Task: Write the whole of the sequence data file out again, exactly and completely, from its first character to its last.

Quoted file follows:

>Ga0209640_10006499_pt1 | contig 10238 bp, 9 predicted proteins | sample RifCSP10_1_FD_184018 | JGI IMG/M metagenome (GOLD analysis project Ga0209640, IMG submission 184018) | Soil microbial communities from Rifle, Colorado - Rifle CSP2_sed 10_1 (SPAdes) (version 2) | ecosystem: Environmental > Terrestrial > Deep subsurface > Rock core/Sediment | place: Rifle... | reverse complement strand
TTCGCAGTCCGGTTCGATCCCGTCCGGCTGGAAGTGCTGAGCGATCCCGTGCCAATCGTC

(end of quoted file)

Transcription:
>Ga0209640_10006499_pt1 | contig 10238 bp, 9 predicted proteins | sample RifCSP10_1_FD_184018 | JGI IMG/M metagenome (GOLD analysis project Ga0209640, IMG submission 184018) | Soil microbial communities from Rifle, Colorado - Rifle CSP2_sed 10_1 (SPAdes) (version 2) | ecosystem: Environmental > Terrestrial > Deep subsurface > Rock core/Sediment | place: Rifle... | reverse complement strand
TTCGCAGTCCGGTTCGATCCCGTCCGGCTGGAAGTGCTGAGCGATCCCGTGCCAATCGTC